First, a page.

“We have recently introduced a buy-a-brick scheme where donors can buy a brick for ECDC for $50, the contributions of which will be channeled towards the construction of the Butterfly Home. More benevolent donors can even buy a room in this home, which will be named after them and completed plus furnished with their generous donations,” explains an optimistic Basnet.

She further expands that their chief donors so far have been Glasswater Foundation, Sikhsha Foundation Nepal, and a handful of charitable individual contributors. With this scheme she hopes to reach a wider audience and meet her target in good time.

The award has no doubt brought the philanthropist much needed publicity and recognition. Of the many perks, one was the training plus a grant of $10,000 awarded to her by the Annenberg Foundation. Without any prompting Basnet fires away the list of items she spent that money acquiring for the centre – $9,000 for a solar power system, $1,000 on a dining table and a dishwashing area.

“I made very economic investments,” says a satisfied social worker who prides herself in the transparency she’s been able to maintain on her end, and the consequent trust she has been able to earn from donors.

Another perk of the much welcome platform CNN provided her, have been the opportunity to work as a motivational speaker, to expand her network, and to travel more.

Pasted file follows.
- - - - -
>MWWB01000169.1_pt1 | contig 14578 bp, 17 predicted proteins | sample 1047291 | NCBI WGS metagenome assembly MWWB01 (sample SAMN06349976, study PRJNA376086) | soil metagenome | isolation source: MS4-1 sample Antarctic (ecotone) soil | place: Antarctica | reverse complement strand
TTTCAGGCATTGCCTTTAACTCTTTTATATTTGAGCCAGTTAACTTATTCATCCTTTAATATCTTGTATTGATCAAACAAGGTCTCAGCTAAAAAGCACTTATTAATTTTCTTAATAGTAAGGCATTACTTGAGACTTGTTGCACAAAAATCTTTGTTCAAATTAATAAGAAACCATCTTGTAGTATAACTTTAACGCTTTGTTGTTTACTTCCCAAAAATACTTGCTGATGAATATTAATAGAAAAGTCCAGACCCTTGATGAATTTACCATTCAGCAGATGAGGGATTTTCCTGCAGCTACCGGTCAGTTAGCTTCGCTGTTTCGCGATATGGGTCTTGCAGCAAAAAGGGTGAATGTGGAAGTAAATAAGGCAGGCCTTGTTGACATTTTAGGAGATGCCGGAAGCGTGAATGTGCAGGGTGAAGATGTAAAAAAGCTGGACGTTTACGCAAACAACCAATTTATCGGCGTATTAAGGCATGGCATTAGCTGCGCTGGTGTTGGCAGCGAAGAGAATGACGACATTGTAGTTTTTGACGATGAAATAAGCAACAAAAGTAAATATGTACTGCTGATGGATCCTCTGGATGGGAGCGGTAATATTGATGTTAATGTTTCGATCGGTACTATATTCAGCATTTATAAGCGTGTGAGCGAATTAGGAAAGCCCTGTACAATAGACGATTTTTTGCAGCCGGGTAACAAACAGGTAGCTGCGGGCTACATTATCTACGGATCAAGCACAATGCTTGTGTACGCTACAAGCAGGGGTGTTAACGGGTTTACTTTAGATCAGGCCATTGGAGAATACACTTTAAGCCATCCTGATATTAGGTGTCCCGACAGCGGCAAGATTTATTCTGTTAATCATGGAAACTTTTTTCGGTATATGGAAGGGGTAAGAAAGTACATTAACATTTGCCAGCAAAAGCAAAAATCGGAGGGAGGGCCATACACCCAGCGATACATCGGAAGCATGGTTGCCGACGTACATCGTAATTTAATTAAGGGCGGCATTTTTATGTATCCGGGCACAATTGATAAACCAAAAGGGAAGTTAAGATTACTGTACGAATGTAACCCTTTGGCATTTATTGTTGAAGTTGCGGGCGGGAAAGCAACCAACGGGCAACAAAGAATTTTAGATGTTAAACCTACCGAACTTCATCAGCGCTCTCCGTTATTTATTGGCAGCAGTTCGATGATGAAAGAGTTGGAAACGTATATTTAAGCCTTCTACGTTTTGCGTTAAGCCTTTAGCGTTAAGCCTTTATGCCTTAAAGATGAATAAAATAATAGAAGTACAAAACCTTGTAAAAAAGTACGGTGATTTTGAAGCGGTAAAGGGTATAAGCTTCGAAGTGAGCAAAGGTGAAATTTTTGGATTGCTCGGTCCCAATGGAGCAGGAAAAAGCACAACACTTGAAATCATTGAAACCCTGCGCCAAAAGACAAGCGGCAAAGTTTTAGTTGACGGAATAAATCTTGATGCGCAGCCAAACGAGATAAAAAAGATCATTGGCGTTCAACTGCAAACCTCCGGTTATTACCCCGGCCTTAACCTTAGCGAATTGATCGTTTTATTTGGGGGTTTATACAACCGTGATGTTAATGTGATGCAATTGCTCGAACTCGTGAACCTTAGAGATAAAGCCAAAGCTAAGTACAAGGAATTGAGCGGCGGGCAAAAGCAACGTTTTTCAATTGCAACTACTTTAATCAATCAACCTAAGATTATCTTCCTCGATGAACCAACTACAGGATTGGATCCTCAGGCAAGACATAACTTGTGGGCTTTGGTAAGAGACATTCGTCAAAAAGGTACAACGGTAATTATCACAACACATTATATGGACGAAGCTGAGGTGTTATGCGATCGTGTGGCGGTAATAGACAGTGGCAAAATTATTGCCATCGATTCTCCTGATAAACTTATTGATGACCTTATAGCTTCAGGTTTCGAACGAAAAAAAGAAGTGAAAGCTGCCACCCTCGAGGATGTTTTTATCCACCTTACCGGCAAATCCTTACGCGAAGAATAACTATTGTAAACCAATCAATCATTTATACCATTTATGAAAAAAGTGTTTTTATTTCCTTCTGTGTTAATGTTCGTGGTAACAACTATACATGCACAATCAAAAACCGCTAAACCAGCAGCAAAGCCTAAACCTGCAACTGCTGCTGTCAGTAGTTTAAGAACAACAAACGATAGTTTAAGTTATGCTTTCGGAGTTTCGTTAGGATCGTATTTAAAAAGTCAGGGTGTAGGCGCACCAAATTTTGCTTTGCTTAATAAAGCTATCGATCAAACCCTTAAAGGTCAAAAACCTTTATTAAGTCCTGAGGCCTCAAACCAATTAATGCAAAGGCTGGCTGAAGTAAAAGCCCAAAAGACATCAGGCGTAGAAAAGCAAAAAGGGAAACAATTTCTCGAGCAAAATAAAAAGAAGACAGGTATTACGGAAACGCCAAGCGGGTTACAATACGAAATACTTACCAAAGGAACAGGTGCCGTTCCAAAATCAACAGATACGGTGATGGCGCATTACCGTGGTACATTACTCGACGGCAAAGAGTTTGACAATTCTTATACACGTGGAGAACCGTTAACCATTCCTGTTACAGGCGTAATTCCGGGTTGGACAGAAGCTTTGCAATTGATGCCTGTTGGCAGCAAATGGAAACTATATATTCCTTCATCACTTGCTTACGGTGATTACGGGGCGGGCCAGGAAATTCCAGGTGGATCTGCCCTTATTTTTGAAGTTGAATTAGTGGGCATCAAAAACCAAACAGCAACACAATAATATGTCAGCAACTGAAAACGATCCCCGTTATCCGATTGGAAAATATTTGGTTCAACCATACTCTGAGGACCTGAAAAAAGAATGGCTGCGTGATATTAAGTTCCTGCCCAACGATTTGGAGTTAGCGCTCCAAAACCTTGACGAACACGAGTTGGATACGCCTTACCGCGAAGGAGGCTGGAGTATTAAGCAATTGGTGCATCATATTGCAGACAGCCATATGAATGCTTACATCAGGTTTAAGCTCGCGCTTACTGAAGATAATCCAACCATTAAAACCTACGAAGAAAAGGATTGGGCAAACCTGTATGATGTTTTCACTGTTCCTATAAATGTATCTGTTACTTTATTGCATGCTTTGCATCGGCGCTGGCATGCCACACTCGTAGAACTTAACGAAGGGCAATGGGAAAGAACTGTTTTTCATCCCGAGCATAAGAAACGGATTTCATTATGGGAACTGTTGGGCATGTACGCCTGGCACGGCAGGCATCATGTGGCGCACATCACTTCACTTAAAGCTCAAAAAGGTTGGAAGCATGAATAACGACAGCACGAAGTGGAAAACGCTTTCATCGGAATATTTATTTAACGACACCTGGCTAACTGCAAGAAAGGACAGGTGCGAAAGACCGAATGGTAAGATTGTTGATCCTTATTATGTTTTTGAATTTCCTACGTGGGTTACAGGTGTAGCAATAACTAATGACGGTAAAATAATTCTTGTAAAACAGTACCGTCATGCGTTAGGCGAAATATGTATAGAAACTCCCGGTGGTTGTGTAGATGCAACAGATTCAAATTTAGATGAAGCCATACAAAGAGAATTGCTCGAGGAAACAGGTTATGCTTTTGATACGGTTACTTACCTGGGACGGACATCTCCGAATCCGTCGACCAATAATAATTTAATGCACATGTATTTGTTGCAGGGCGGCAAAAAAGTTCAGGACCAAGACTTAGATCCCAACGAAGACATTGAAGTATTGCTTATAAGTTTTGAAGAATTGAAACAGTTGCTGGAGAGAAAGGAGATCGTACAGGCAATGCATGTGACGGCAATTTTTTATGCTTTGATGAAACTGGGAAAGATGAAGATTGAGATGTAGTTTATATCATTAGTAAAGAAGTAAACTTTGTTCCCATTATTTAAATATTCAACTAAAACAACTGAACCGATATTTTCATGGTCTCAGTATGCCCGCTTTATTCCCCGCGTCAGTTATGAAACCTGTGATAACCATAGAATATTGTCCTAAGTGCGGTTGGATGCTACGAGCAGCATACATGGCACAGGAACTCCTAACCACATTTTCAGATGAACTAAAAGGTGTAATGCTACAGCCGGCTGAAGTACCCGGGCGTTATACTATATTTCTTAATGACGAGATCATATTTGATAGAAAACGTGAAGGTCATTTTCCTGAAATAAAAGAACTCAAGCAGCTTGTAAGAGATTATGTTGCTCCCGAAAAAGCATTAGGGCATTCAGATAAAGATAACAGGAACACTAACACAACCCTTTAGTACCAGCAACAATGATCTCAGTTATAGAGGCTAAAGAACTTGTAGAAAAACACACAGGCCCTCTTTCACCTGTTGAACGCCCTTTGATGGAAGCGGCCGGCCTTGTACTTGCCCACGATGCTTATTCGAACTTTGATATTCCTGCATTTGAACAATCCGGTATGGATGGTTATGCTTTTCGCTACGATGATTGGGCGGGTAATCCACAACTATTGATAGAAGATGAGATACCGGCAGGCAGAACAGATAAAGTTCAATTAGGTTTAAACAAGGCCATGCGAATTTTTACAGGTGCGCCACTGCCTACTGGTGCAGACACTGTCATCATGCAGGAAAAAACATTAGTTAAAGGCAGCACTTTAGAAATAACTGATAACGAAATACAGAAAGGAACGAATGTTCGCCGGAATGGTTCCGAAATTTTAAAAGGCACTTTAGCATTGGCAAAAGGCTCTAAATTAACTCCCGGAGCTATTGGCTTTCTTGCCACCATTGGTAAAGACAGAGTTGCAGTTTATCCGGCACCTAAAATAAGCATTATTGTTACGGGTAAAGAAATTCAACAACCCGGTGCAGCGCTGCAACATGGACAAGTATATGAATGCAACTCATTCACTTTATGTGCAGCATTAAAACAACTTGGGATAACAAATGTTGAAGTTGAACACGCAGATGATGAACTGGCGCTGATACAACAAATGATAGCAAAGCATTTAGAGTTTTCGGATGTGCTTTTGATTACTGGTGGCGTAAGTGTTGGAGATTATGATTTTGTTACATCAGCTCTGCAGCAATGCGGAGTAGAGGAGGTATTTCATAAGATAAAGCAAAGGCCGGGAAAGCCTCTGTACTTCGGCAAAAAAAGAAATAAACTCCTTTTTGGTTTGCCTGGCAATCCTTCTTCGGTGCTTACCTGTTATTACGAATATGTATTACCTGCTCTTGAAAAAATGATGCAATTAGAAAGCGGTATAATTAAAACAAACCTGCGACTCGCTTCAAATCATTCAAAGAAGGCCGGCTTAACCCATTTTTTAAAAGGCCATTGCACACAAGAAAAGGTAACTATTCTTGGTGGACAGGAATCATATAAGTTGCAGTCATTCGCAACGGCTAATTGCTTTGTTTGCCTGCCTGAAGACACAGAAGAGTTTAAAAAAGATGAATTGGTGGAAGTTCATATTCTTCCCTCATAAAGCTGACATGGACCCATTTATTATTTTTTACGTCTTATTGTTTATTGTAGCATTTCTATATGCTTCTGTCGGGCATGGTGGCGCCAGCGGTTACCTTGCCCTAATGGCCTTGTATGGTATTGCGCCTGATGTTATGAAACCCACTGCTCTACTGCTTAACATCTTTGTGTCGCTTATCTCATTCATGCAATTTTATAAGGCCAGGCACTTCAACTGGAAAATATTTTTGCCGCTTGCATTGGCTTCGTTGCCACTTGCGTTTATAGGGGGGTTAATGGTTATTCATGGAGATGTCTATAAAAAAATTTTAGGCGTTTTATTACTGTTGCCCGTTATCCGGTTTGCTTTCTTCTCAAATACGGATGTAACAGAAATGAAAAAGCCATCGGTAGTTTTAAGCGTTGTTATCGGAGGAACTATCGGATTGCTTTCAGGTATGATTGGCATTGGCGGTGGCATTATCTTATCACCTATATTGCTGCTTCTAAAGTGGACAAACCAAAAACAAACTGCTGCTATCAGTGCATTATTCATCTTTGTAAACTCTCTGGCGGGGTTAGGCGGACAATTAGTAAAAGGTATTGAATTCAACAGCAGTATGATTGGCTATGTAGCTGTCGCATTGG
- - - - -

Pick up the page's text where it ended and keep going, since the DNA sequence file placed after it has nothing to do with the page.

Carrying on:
The flip side to this however has been the presumptive disposition towards ECDC’s future.

“People seem to assume that all our needs are taken care of now that the spotlight has been turned on,” she adds, “which is simply not true.”

ECDC’s wish list on their website helps shed some light on how modest a lot of their needs are. You wouldn’t expect to still see schoolbags and wind-up lanterns for example on that list. But with monthly expenses like groceries, stationeries, and the running costs of the center, Basnet has no choice but to prioritize her needs.

Mamu speaks of an overwhelming moment from earlier years, was when a vegetable vendor offered her a kilo of tomatoes for free to contribute to her work.

“I always teach my kids that the donations have come from hardworking people and thus deserve respect. Nothing – no matter how big or small – should be taken for granted.”

The statistics speak for themselves: Basnet has so far reunited 60 children with their parents after their release from jail. Until that is possible she provides these children with an education, nutrition, stability, security, and unconditional love. 

Basnet’s achievements are commendable given the fact that she only started her centre in 2005. Through her tireless efforts she has helped shed light on the plight of innocently incarcerated children who undoubtedly would have had a vastly different future if not for their “hero.” 

In the last week alone, four new children from Janakpur have been saved from the clutches of Nepal’s failed legal system.

And as she coos and fusses over her youngest ward who is only eight months old, it is quite obvious why she is a hero.